A legacy of research excellence:
Professor Sue Harrison, UCT’s deputy vice-chancellor for research
and internationalisation, pays tribute to Dr Marilet Sienaert,
who is retiring at the end of this year
Marilet Sienaert,
executive director of
the UCT Research
Office, has been
a key part of
researchers’ lives
at UCT for some
20 years. Certainly,
my research career
has been facilitated and
impacted through Marilet’s dedication
and innovation in her management of
the Research Office during that time.
The Research Office, as we know it at
UCT, has been built by Marilet and her
team, under the guidance of a series
of deputy vice-chancellors (DVCs).
The six permanent DVCs, plus several
acting DVCs, are proof of the length of
her involvement in research at UCT.
As a researcher, my experience of
Marilet’s contribution to UCT research
is framed by her ongoing dedication
to making the lives of researchers and
the quality of their research better
and better. Marilet has an amazing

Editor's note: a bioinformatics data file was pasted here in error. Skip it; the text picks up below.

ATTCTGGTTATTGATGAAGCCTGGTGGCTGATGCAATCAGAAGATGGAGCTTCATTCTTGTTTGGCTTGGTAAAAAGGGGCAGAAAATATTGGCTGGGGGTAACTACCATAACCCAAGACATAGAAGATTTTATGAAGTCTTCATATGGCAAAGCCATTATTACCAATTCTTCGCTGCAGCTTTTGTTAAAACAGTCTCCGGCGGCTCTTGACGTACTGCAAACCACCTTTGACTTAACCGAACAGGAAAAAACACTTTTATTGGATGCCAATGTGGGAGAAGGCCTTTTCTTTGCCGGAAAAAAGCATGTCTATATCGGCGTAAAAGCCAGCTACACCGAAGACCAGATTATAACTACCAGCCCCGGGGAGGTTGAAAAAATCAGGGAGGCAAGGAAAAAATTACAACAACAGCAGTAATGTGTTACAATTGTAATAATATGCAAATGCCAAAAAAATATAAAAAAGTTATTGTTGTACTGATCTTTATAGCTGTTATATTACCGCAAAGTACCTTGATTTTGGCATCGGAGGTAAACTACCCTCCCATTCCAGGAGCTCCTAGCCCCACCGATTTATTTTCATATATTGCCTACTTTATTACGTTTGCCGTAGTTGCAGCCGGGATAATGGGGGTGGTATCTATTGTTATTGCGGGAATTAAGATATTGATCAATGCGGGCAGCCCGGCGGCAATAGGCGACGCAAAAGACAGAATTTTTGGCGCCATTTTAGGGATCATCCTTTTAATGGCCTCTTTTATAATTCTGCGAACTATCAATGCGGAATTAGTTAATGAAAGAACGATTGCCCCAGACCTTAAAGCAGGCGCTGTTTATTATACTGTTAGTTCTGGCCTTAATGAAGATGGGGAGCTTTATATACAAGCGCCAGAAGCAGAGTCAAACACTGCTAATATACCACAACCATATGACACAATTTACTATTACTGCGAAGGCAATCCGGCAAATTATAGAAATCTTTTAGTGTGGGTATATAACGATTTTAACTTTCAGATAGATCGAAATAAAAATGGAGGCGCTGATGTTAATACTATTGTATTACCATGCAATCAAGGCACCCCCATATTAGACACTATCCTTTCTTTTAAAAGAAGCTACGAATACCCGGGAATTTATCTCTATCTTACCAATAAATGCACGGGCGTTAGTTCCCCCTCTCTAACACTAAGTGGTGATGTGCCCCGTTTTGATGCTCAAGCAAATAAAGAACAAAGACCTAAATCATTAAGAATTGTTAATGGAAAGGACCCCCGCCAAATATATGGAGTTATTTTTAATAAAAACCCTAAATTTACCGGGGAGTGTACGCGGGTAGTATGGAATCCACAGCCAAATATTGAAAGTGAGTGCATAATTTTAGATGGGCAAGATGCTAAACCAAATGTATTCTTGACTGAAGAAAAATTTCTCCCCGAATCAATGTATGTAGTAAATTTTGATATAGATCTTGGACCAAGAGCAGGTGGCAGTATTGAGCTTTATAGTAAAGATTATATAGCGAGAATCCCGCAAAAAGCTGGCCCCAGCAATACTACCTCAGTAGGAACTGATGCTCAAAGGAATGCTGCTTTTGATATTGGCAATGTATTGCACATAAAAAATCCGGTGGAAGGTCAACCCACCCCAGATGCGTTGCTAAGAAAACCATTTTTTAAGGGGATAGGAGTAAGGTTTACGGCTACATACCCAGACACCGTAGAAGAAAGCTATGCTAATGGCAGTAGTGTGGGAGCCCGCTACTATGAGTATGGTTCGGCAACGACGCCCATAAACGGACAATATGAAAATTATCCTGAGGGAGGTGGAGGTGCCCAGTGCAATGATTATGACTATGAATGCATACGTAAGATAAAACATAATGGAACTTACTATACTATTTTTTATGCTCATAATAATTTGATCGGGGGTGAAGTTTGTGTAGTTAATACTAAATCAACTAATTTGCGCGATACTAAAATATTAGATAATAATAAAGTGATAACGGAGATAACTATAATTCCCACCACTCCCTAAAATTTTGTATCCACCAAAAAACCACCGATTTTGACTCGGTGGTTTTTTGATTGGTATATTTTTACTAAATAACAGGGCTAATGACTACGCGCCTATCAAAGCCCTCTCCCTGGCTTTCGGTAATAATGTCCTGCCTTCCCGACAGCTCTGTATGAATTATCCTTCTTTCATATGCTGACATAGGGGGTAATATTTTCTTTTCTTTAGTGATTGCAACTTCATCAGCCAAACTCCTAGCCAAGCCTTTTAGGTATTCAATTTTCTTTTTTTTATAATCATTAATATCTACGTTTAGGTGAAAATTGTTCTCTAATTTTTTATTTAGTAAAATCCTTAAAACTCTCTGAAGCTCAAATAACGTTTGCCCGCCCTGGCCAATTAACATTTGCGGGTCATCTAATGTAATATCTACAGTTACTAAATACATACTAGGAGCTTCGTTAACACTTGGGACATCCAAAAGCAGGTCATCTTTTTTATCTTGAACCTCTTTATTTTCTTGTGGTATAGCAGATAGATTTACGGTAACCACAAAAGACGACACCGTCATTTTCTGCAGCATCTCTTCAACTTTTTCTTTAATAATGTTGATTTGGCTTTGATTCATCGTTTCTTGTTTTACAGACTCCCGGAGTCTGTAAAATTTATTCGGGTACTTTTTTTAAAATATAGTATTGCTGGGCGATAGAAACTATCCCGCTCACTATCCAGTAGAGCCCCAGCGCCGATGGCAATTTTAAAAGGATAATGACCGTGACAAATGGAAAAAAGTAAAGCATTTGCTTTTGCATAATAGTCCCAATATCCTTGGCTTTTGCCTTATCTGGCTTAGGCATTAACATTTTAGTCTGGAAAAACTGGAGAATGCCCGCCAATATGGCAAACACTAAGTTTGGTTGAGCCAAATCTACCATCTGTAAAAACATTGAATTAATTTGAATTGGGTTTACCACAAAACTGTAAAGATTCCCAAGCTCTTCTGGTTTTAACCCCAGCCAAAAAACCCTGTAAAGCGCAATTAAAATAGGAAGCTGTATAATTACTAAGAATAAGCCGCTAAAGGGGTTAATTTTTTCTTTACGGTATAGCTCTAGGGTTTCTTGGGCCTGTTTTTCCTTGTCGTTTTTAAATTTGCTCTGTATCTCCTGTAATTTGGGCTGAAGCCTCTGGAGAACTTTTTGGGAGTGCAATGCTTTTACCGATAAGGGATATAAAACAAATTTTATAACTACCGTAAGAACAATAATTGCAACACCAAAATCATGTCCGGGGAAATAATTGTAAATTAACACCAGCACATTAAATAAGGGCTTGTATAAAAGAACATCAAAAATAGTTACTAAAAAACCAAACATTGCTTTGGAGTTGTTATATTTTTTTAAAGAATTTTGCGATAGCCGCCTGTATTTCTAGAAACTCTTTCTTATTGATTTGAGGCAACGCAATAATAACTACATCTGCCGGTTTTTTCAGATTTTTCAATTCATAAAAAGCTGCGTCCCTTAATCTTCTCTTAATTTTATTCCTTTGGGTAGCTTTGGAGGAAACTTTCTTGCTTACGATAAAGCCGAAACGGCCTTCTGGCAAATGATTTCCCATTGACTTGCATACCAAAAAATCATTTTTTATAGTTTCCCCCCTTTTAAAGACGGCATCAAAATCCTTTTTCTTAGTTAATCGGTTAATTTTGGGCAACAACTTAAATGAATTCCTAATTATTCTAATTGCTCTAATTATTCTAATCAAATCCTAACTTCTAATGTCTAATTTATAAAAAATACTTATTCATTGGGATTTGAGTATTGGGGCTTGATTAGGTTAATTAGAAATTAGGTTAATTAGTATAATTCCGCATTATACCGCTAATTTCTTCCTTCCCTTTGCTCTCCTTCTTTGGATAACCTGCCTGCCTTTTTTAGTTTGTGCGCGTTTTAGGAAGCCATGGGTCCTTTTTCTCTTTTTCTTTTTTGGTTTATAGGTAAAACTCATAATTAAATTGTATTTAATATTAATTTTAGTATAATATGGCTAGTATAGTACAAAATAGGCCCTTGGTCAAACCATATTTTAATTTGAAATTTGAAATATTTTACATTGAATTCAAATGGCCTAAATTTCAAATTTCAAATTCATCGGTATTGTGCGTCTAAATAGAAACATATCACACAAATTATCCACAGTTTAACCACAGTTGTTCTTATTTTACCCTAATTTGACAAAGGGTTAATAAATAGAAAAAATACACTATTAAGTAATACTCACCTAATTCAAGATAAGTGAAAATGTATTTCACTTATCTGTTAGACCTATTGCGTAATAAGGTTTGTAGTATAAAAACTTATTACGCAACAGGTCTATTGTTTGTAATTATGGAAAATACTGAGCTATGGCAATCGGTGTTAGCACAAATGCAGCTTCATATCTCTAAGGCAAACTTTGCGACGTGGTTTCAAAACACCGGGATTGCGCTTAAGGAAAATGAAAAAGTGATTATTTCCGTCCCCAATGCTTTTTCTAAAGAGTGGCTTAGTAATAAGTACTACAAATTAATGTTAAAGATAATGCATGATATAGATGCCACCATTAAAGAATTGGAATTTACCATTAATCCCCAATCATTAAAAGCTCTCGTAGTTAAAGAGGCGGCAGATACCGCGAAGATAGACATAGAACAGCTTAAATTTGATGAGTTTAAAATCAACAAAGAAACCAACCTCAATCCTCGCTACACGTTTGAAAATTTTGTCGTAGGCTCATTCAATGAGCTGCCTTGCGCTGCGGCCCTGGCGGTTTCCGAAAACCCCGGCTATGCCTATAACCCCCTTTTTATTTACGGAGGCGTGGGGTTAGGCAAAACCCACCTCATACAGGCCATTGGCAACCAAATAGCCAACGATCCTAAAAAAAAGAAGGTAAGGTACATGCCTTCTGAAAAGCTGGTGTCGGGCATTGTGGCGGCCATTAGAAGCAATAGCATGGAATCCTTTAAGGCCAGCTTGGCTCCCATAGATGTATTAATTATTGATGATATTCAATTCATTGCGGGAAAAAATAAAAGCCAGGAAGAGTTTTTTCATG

propensity to guide and inspire
researchers, to lead them through the
processes and admin (that is not a
strength of many researchers), and to
give time to them freely in her overbusy portfolio. Mostly, Marilet cares for
our success – of each and every one
– which is enabling. Not only is her
personal interaction exceptional, but
Marilet has an eye for processes and
systems, for innovations and for new
opportunities. Her can-do attitude is
something that UCT researchers value.
By moving into the role of DVC
Research and Internationalisation,
my understanding of Marilet has
grown to unearth – even further – her
understanding of the over-arching
research arena at UCT and across the
country. I have also come to appreciate
her exceptional ability to interact with
the deep detail of this system and its
continual improvement, while at the
same time taking a helicopter view to
guide the holistic, systemic changes
needed, or to defend the key gems
that are critical to its success.
With these attributes, Marilet has
been an amazing support to me in
taking on the role of DVC.
In closing, UCT has been
incredibly fortunate to have
had Marilet at the helm of its
research management. Her
contribution has been immense,
and we thank her for it.
Marilet, we wish you well in
the next phase of your life,
and we know that you will
continue to work actively for
the betterment of academic
research in South Africa for
some while yet, sharing your
immense wisdom in this field.


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